Attempt to Normalize Simulated Exhaled Nitric Oxide According to Ventilatory Settings

    loading  Checking for direct PDF access through Ovid

Abstract

Background:

Simulated exhaled nitric oxide (eNO) depends on ventilatory settings used in different experimental conditions.

Objectives:

To normalize the simulated minute exhaled nitric oxide according to different ventilatory settings.

Working Hypothesis:

Different ventilatory settings influence the concentrations of exhaled nitric oxide and these results can be normalized.

Methodology and Study Design:

We used a rubber lung model (50 ml) with an orifice through which a 3 mm endotracheal tube was introduced. The NO, which simulated that of endogenous production, was delivered through the base of the lung using a unidirectional rotameter and obtaining a concentration of around 25 ppb. The sample of gas was recorded through a 6 F arterial catheter introduced into the endotracheal tube to its tip. The ventilator used was a Babylog 8000. Air delivered was compressed and filtered and had an NO content of under 0.3 ppb. The NO level assessed was the plateau value given by the software of the Sievers NOA apparatus. Each experiment involved sampling during 1 min, three times. Normalization was done using a multiple cubic regression formula.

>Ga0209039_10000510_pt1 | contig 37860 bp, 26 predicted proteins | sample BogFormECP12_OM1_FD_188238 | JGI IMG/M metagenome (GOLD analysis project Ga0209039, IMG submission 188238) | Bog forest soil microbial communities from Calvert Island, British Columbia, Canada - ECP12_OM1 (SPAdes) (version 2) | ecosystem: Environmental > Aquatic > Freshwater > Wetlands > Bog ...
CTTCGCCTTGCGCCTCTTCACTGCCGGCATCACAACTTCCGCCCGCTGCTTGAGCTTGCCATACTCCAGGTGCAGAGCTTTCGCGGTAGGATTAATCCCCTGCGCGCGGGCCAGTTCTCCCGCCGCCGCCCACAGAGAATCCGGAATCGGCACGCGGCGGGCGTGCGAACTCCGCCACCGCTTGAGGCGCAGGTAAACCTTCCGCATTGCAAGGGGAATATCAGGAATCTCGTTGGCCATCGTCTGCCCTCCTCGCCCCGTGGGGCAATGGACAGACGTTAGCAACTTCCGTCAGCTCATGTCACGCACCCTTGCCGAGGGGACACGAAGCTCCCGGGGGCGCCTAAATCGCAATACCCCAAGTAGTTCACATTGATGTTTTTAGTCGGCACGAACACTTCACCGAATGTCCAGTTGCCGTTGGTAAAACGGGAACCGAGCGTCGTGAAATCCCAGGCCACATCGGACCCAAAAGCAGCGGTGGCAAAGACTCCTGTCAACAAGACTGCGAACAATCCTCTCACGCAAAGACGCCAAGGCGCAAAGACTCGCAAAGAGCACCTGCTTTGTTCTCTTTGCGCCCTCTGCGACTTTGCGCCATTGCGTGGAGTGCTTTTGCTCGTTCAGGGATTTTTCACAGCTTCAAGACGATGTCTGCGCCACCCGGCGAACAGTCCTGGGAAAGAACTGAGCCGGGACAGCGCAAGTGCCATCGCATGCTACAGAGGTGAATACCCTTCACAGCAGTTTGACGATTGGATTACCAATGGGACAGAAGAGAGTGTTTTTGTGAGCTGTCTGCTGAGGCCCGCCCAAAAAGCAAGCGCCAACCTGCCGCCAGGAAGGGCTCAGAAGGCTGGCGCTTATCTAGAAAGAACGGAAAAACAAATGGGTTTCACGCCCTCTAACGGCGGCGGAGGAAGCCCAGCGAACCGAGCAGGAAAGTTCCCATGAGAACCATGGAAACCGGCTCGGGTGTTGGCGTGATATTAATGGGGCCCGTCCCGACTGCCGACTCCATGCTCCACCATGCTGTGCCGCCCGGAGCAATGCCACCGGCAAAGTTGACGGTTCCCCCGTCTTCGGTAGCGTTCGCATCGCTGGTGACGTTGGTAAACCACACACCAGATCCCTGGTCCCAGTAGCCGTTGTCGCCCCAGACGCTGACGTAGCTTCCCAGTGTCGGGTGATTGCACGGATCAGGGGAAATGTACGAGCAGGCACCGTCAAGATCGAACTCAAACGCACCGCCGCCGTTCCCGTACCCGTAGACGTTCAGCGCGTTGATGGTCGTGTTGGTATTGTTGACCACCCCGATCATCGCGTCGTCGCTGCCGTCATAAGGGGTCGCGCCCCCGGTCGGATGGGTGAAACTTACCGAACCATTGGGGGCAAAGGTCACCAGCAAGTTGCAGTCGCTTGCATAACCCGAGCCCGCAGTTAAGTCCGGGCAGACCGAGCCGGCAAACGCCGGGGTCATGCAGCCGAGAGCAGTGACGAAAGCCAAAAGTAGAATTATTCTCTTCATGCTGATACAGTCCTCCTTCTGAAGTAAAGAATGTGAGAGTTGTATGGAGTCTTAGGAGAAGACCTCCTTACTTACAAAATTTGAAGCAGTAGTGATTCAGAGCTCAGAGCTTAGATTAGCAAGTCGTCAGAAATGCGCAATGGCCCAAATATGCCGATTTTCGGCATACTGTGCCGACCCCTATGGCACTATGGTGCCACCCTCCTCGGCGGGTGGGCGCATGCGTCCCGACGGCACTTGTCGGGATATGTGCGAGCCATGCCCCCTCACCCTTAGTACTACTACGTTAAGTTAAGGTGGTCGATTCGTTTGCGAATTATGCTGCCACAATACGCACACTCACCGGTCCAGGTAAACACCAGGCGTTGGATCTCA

Results:

An increase in respiratory frequency or in peak of inspiratory pressure were accompanied by a decrease in eNO (ppb). Minute volume was adjusted for the percentage of leakage given by the ventilator. Normalization was obtained analyzing 518 respirations with different ventilatory settings. The coefficient of variation fell from 15.5% to 0.27%. Validation of the normalization formula was performed in other three groups (320, 372, and 372 respirations) with different simulated NO concentrations (25, 16, and 50 ppb), resulting in reduction of the coefficient of variation from 42.7% to 9.3%, from 42.3% to 10.6% and from 45.2% to 9.6%, respectively.

Conclusions:

Normalization of simulated minute eNO according to ventilatory settings is possible using the equipment and experimental set-up reported. Extrapolation to patients is not possible without constraints.

Related Topics

    loading  Loading Related Articles